JNS Israel oil spill
Israelis stand around a 17-meter-long fin whale washed ashore on the Nitzanim beach near Ashkelon, Feb. 19, 2021. (Photo by Yossi Aloni/Flash90 via JNS)

Israeli environmental minister says cleanup may take years, vows to find those responsible.

(Via JNS) — Tons of toxic tar washed ashore along Israel’s entire Mediterranean coastline over the weekend in what Israel’s Nature and Parks Authority is calling the episode “one of the most serious ecological disasters” in the country’s history.

The cause of the pollution is under investigation, but it is believed to have been caused by an oil spill from a single vessel off of Israel’s coast. The black tar washed ashore following a significant winter storm. The scope of the incident became apparent when a dead 17-foot whale washed ashore in Ashkelon on Friday.

“Regarding the environmental damage that we are currently dealing with, I have asked that a report on the matter, which is still being investigated, be submitted to the next Cabinet meeting,” said Prime Minister Benjamin Netanyahu on Saturday night before visiting affected beaches in Ashdod on Sunday with Environmental Protection Minister Gila Gamliel.

Gamliel suggested that the cleanup will be costly and may take months, if not years.

“In order to succeed, we need to raise tens of millions of shekels that will be invested in cleaning the beaches. We have the possibility of suing the insurance company of the ship that is responsible for the pollution and we will do everything to locate it. Our moral obligation to the public is to locate those responsible for the event. Our goal is to open the bathing season on time.”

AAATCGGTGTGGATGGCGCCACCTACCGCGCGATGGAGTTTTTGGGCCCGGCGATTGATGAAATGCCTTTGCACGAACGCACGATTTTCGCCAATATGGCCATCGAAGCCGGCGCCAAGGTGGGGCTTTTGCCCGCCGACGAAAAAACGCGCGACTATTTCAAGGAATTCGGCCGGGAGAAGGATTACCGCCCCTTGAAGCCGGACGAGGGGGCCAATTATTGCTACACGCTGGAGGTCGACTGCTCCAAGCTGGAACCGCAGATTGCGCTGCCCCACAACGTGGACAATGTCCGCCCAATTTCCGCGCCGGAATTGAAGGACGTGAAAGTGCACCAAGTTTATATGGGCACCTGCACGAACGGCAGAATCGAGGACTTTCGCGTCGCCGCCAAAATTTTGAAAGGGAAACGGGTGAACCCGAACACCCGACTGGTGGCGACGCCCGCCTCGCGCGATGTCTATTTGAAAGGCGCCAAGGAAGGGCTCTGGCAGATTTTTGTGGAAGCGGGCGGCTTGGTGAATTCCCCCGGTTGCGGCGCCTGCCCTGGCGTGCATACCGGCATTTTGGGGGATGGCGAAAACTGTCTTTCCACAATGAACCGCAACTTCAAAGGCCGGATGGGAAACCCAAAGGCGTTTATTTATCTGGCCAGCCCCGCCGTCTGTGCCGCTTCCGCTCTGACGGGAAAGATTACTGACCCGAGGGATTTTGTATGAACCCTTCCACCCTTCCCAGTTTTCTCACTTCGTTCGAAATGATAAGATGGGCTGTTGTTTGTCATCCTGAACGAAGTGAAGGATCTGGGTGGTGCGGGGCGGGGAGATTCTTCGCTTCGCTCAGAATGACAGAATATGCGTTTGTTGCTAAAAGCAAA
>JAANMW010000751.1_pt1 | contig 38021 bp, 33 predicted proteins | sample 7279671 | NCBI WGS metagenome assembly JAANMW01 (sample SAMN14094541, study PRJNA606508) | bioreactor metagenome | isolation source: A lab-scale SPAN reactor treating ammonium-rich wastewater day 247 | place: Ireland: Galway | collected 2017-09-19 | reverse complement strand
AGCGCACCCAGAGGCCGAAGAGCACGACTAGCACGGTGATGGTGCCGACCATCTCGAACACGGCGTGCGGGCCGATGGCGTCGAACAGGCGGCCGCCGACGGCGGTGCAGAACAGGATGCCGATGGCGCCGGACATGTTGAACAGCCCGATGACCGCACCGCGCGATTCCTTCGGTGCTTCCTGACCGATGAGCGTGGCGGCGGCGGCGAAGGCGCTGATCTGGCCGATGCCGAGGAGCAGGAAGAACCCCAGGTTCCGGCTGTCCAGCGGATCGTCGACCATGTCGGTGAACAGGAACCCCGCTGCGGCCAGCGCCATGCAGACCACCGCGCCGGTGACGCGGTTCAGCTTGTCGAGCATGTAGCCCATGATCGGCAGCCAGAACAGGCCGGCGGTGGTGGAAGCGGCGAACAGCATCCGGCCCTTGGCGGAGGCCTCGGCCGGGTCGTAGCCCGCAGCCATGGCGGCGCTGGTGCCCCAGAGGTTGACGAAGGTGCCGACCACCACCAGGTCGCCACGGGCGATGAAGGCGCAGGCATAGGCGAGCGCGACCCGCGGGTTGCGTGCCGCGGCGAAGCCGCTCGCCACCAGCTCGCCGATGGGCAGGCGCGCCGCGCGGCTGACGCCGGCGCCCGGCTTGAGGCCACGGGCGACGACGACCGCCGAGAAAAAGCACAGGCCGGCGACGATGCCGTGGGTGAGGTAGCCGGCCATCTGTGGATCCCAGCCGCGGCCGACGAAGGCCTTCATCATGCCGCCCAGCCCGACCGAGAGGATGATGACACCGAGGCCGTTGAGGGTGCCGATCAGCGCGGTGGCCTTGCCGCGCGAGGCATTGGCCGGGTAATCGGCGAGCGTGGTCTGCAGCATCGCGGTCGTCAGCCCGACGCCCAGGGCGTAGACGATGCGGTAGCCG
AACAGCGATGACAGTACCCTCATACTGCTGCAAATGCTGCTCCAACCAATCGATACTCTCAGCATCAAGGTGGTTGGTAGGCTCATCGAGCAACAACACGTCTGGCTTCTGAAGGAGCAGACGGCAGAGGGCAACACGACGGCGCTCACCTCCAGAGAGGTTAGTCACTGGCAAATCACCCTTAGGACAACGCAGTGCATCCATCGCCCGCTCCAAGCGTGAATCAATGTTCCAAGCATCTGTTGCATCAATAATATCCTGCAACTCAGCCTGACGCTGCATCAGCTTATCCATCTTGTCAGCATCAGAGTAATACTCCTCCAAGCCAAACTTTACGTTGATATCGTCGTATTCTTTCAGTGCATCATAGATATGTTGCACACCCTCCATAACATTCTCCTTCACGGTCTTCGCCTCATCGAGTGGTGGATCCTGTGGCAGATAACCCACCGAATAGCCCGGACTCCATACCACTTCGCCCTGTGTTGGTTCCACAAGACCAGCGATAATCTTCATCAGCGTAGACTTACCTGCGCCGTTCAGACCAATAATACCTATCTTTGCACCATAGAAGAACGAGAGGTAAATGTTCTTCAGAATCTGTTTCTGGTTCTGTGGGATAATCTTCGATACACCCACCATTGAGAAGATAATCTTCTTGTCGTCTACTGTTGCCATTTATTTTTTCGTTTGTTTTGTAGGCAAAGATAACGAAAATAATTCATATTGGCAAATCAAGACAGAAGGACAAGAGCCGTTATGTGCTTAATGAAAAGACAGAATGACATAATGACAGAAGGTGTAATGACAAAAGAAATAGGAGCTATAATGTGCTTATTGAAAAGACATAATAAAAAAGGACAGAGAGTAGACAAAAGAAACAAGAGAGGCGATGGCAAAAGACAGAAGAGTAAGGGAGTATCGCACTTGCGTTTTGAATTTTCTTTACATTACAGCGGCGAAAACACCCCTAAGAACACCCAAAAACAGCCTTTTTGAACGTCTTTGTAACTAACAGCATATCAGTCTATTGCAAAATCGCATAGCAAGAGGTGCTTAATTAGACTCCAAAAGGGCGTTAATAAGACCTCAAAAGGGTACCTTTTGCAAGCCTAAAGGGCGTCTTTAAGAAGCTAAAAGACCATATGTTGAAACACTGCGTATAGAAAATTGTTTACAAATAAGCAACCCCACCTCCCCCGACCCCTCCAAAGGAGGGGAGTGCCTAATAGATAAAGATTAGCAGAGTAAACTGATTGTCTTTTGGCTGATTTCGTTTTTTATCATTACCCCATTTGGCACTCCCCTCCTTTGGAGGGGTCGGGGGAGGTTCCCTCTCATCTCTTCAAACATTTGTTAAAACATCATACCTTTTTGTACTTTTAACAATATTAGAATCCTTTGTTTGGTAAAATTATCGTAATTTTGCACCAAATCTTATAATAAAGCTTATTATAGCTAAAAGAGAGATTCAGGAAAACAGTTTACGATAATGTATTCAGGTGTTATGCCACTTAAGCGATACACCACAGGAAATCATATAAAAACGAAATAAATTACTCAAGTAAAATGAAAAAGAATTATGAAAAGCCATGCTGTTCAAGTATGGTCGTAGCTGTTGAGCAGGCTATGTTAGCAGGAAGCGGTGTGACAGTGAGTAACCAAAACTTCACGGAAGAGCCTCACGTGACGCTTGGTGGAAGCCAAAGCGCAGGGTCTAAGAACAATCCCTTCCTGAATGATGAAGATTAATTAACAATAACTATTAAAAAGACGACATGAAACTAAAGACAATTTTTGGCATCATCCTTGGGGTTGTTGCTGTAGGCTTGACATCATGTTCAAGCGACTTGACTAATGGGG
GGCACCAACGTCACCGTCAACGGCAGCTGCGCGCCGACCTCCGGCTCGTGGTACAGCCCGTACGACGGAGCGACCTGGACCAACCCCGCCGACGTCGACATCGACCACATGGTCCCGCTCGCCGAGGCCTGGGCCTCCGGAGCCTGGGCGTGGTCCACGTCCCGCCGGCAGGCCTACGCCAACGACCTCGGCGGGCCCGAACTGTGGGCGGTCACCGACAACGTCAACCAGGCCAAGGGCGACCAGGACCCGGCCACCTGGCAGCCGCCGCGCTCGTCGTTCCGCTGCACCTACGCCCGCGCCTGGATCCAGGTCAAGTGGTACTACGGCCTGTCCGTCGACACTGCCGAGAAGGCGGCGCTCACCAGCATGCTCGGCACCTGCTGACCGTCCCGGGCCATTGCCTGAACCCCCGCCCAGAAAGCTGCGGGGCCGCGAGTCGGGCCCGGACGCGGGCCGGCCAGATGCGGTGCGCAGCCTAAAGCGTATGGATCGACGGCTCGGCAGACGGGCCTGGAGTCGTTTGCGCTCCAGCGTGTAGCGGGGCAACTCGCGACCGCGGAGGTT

“We have one beach here that is not very long, 180 km long [112 miles], most of it is now exposed to pollution from a single ship and it probably managed to reach most beaches,” Professor Ilana Berman, head of the School of Marine Sciences at the University of Haifa, told Israel’s Channel 12 News. “Even if they manage to clean what is visible on the surface, a large part of the pollution goes down and sinks to the bottom of the sea and you don’t see it.”

Berman warned that the toxins may have an effect on the marine food chain for many years.

Several volunteers working to clean up the substance over the weekend were hospitalized after inhaling toxic fumes.

In a government statement, individuals were asked to steer clear of the beaches, following earlier calls for volunteers to start the cleanup. “The ministries are asking the public to refrain from going to beaches from Rosh Hanikra, in the north, down to Zikim Beach in the Hof Ashkelon Coastal Council, until further notice due to the pollution of the Mediterranean Sea and the beaches from tar.”